Economic Efficiency and Subsidized Farm Inputs: Evidence from Malawi Maize Farmers

Although agriculture is widely regarded as a major channel through which poverty and food insecurity in Africa can be curtailed, the continent’s agricultural productivity has been abysmal. Farm input subsidy is becoming a popular policy tool that African governments are using to improve agricultural productivity. Because agricultural productivity is closely linked with efficiency in the use of existing farm inputs, this study uses stochastic frontier analysis to investigate efficiency among farmers and how it is affected by farm input subsidy programs using Malawi maize farmers as a case study. The study finds that farm input subsidy improves efficiency among farmers but even with subsidy, farmers are only 47% efficient in production. Input subsidy alone is therefore not enough to promote agricultural productivity via improvements in farmers’ efficiency. Other programs such as irrigation should be promoted along with subsidies.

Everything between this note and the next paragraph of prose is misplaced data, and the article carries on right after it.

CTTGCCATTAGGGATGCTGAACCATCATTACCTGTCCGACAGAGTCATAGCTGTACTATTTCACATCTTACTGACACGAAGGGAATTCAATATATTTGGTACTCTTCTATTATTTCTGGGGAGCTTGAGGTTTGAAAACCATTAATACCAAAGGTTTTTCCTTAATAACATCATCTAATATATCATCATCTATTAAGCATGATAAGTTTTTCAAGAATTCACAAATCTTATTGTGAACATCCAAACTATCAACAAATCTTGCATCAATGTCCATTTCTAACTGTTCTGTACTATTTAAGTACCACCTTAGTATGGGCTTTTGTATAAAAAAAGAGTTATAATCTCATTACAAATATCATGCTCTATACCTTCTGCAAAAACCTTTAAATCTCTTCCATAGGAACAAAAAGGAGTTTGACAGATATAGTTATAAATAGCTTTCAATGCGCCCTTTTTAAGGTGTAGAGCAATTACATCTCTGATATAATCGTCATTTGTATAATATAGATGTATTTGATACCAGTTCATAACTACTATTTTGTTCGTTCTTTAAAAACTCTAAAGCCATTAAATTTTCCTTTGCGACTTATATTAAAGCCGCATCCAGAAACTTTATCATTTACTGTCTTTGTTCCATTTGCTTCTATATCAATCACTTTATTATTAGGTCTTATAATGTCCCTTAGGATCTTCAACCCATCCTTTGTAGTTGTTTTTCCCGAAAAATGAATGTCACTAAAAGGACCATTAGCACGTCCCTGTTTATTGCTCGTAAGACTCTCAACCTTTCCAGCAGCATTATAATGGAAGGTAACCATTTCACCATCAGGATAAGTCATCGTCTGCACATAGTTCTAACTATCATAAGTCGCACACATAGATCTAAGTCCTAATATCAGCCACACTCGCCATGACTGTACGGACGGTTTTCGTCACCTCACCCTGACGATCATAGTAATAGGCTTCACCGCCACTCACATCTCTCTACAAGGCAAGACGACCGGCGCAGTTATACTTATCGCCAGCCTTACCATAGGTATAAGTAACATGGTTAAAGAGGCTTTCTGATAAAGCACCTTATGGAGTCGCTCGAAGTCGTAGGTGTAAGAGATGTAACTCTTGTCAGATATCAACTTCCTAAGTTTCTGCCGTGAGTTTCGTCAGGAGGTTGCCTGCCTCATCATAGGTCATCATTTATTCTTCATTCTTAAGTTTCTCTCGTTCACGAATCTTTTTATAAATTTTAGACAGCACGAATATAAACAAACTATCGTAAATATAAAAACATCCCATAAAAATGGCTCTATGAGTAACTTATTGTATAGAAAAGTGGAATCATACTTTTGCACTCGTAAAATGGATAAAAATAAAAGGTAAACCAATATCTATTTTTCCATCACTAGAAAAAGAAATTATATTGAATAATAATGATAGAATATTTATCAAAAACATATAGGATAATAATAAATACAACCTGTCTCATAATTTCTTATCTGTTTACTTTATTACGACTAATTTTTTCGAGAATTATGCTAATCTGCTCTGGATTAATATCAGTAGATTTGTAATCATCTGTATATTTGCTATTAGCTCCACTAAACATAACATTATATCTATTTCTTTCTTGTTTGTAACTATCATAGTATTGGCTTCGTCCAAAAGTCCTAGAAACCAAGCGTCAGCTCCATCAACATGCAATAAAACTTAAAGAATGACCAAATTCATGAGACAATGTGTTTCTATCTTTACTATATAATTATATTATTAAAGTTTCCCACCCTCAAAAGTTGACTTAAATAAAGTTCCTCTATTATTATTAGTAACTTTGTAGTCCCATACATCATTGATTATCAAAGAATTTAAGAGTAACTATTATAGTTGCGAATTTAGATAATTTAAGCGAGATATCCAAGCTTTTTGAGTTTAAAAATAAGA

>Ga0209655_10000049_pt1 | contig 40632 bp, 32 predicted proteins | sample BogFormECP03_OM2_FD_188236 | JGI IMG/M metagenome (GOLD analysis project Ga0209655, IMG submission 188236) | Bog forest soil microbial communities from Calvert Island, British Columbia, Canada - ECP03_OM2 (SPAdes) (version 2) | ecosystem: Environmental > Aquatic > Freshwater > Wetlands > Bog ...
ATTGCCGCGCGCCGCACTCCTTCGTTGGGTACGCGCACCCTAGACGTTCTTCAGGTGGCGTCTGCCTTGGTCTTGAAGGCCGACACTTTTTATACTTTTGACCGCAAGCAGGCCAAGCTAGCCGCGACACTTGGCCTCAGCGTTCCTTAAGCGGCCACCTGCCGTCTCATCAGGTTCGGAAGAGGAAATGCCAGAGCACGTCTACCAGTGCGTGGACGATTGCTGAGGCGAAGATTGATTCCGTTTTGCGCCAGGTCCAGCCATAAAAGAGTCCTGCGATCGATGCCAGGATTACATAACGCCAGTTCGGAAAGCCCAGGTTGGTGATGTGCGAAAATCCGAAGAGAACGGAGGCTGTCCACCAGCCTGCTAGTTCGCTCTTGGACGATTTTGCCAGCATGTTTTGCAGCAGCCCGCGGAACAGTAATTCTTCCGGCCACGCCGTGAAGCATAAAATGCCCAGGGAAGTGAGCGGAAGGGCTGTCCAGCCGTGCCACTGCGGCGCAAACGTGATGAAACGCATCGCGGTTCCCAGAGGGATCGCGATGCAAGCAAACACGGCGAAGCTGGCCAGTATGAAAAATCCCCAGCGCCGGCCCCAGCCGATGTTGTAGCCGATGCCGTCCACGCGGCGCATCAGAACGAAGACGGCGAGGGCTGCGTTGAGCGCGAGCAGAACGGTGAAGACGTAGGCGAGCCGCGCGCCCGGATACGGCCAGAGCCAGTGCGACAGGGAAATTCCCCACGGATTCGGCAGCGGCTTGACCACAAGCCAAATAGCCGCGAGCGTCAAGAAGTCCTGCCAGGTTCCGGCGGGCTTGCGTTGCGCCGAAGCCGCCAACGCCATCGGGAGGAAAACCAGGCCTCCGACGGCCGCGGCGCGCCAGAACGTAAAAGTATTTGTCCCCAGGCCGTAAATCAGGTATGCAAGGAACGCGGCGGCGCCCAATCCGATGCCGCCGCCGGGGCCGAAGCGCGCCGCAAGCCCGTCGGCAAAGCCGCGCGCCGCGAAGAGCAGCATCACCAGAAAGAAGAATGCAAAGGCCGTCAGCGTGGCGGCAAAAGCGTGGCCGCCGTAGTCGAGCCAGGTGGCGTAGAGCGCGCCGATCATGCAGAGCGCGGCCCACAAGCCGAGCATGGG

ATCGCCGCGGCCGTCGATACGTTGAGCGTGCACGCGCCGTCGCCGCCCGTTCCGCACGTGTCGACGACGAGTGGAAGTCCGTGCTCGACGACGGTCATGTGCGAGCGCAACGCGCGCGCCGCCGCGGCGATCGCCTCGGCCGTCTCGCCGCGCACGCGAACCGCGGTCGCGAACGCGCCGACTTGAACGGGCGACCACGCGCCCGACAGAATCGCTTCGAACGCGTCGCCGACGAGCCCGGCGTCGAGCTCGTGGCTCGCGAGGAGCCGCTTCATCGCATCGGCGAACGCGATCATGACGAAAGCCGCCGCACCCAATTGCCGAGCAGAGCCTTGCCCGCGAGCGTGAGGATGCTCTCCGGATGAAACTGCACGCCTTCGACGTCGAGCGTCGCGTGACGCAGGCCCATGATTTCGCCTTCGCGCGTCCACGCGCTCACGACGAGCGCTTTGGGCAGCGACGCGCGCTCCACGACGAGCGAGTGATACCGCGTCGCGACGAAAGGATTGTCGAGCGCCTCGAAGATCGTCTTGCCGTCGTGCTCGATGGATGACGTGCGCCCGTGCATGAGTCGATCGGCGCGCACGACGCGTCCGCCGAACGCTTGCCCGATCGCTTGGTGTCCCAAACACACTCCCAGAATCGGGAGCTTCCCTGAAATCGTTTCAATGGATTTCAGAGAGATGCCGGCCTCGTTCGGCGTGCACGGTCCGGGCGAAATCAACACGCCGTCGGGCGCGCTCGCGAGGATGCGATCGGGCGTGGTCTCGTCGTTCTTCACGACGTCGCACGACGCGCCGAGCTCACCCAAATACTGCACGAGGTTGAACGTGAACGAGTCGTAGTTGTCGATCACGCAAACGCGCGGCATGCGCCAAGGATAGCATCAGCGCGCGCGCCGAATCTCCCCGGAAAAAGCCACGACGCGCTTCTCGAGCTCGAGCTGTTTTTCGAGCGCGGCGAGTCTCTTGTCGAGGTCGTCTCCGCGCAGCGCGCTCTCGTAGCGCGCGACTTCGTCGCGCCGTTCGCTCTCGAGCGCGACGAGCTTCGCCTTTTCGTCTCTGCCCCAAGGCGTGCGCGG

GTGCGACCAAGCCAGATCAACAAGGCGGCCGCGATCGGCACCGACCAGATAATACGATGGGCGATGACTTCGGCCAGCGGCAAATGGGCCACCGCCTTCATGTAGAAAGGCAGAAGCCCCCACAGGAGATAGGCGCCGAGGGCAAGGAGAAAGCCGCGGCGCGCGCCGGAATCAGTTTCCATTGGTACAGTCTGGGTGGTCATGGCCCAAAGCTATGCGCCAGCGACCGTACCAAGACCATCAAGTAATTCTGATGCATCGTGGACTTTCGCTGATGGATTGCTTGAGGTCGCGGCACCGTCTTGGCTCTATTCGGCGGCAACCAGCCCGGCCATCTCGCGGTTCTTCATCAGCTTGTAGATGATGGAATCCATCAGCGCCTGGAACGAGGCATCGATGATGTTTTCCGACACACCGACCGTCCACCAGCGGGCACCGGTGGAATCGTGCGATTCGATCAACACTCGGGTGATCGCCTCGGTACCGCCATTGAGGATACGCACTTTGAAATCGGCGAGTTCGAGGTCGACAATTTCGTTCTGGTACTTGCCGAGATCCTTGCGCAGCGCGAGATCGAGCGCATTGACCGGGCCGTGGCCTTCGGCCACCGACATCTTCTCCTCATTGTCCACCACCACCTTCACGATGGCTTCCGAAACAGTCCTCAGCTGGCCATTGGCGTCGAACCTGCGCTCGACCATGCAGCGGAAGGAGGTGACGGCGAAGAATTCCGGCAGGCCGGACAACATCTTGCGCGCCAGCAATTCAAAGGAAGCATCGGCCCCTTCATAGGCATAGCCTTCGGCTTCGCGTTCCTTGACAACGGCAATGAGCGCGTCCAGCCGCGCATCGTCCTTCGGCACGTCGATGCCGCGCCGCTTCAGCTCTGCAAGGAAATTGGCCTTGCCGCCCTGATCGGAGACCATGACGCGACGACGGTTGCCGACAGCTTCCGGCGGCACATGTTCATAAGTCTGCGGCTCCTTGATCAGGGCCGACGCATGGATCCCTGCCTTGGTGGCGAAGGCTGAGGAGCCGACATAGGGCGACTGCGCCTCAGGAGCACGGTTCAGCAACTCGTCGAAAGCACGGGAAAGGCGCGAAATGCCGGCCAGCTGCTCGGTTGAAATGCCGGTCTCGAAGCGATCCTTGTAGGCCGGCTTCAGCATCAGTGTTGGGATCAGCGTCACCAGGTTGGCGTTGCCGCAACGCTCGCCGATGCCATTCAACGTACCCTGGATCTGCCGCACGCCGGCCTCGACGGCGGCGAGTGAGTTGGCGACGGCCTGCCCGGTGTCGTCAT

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 Record created 2017-04-01, last modified 2018-01-22

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